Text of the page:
If I've understood you correctly, you were taking a pill that contaied both zinc and copper in their normal ratio, is that correct? Zinc and copper do need to be kept balanced. But, the problem is that hypos often have a deficit in one, and too much of the other. You would need to have them both tested to know which was which. Did your doctor do any testing?

If you are low in zinc, and high in copper, taking more copper will make you feel bad. In that case, you would need to take the zinc by itself.

As for zinc and copper in food, yes, in a perfect world it would be ideal to get more from what you eat. But, the problem with being hypo is that you have low stomach acid, so digestion and absorption of nutrients is difficult. Which is why you became deficient in the first place. Until you manage to raise stomach acid levels, you will need supplements, which will give you a larger quantity of the nutrient than you would find in food, which means that you have a better chance of absorbing enough to make up the deficit and optimise your levels. :)

AnneEvo profile image
AnneEvo in reply to greygoose

Thanks. That's what I was thinking - we usually need more than recommended daily amount. From what I've read the dosage seems ok, 30mg zinc, 2mg copper. I wonder if it was the zinc or copper that made me sick, though with the low dose of copper you wouldn't think it was that. I think the best thing is to get zinc and copper levels tested first. Then either try a different brand or try taking it with food.

greygoose profile image
greygoose in reply to AnneEvo

Getting it tested is the best thing to do, yes.

The dose of copper is low because you don't need much copper, but an over-dose remains an overdose, all the same.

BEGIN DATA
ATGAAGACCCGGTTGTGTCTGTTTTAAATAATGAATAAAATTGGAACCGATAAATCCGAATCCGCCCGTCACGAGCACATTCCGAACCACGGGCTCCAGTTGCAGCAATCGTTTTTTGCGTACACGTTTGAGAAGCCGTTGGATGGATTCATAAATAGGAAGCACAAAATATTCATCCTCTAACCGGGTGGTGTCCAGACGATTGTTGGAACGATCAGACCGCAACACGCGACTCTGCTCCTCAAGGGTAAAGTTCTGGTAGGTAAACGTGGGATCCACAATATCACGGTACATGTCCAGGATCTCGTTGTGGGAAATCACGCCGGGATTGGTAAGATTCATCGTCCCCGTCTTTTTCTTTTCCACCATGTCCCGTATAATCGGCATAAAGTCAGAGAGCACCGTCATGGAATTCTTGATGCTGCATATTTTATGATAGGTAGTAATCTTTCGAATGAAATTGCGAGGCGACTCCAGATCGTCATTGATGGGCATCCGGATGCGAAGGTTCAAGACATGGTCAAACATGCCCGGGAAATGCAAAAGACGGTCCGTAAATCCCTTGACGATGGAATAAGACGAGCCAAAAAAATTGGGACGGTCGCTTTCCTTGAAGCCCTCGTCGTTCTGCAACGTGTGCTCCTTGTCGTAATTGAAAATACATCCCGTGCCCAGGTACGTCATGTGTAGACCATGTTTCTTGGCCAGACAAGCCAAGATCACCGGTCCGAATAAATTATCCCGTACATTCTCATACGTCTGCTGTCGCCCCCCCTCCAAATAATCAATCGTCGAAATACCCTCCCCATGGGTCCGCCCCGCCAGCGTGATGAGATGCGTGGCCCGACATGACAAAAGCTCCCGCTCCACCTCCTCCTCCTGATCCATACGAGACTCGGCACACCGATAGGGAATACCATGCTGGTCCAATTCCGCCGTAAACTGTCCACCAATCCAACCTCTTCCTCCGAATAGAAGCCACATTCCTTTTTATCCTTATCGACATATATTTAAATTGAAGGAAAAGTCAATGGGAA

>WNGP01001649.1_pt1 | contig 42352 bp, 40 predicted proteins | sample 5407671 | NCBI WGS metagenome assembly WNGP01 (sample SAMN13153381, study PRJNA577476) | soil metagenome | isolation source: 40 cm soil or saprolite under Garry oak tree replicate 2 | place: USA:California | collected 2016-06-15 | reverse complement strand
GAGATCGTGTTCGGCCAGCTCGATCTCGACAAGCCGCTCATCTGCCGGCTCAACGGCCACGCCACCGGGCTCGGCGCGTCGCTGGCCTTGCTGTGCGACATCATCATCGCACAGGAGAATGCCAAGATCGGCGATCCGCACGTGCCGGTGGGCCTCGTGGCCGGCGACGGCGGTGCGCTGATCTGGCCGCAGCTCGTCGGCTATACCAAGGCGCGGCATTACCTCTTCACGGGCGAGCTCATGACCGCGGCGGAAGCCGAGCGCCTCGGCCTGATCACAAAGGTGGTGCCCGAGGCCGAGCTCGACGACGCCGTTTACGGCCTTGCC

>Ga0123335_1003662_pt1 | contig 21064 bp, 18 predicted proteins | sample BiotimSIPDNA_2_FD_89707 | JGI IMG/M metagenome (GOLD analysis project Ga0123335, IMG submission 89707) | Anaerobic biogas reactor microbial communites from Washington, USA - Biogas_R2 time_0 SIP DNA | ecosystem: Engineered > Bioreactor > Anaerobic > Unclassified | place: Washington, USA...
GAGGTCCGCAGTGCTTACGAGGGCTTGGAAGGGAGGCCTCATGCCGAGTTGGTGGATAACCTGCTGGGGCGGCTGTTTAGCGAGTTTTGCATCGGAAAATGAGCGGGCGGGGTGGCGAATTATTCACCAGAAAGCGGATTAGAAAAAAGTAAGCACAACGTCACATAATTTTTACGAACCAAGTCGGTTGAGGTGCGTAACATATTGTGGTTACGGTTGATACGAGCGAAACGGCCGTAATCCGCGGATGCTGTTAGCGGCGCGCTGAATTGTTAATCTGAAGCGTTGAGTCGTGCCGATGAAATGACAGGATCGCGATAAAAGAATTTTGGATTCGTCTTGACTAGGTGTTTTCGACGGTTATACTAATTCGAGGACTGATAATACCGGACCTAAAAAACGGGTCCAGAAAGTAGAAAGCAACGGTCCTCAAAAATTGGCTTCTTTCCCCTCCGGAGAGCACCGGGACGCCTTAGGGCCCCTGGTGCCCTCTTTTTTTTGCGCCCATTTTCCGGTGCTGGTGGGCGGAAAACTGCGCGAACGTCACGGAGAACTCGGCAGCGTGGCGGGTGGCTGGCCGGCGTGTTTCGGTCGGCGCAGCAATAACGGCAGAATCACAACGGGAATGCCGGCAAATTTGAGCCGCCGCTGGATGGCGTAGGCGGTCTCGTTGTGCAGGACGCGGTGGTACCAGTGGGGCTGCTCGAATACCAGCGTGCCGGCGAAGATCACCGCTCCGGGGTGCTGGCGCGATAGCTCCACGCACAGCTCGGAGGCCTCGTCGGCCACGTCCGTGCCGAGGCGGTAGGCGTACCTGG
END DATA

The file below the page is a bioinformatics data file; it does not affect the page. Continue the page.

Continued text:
If your copper was high, and your zinc low, then taking more copper will make you ill. Even if it is only a small dose.

If your copper was low, and your zinc high, taking more zinc will make you feel bad. It's not about how big the dose is, it's about how much there already is in your system.

That dosage may be perfectly fine for someone in good health. But, as I explained, you are hypo, and hypos usually have either zinc or copper too low, which means the other one is too high. It's like a seesaw, one goes down, the other goes up. So, you don't want to take both, you want to take the one you are deficient in.

greygoose profile image
greygoose in reply to greygoose

And it's nothing to do with the brand, either, it's about taking something you don't need. :)

AnneEvo profile image
AnneEvo in reply to greygoose

"It's like a seesaw, one goes down, the other goes up". Oh, I didn't realise that. Thank you.

greygoose profile image
greygoose in reply to AnneEvo

You're welcome. :)

If you want to increase your stomach acid, then you can get BetaineHCL with Pepsin, aka stomach acid, plus If that's low your probably low in digestive enzymes as well. I use Solgar brand off Amazon there's 3 nutrients needed to make stomach acid Vitamin B1/thiamine, Zinc, and the amino acid Histidine. If you've got high nighttime cortisol. It's best to take the zinc 2-3hrs before bed, zinc lowers cortisol,,helps balance cortisol and thyroid hormones

I did start taking HCL with pepsin but not consistently. I've started taking it more consistently now. I did have cortisol tested once but just a blood test taken once; along with thyroid tests. I think maybe I should do one that tests cortisol throughout the day.

Phil865 profile image
Phil865 in reply to greygoose

I did not know that hypo causes low stomach acid. Thanks for that info. It helps to explain a lot.

greygoose profile image
greygoose in reply to Phil865

I'm sure it does! :)

jgelliss profile image
jgelliss in reply to greygoose

Thank You Greygoose . Great Information as usual.

greygoose profile image
greygoose in reply to jgelliss

You're welcome. :)

It definitely makes me nauseous unless I take it with food so I eat something with it.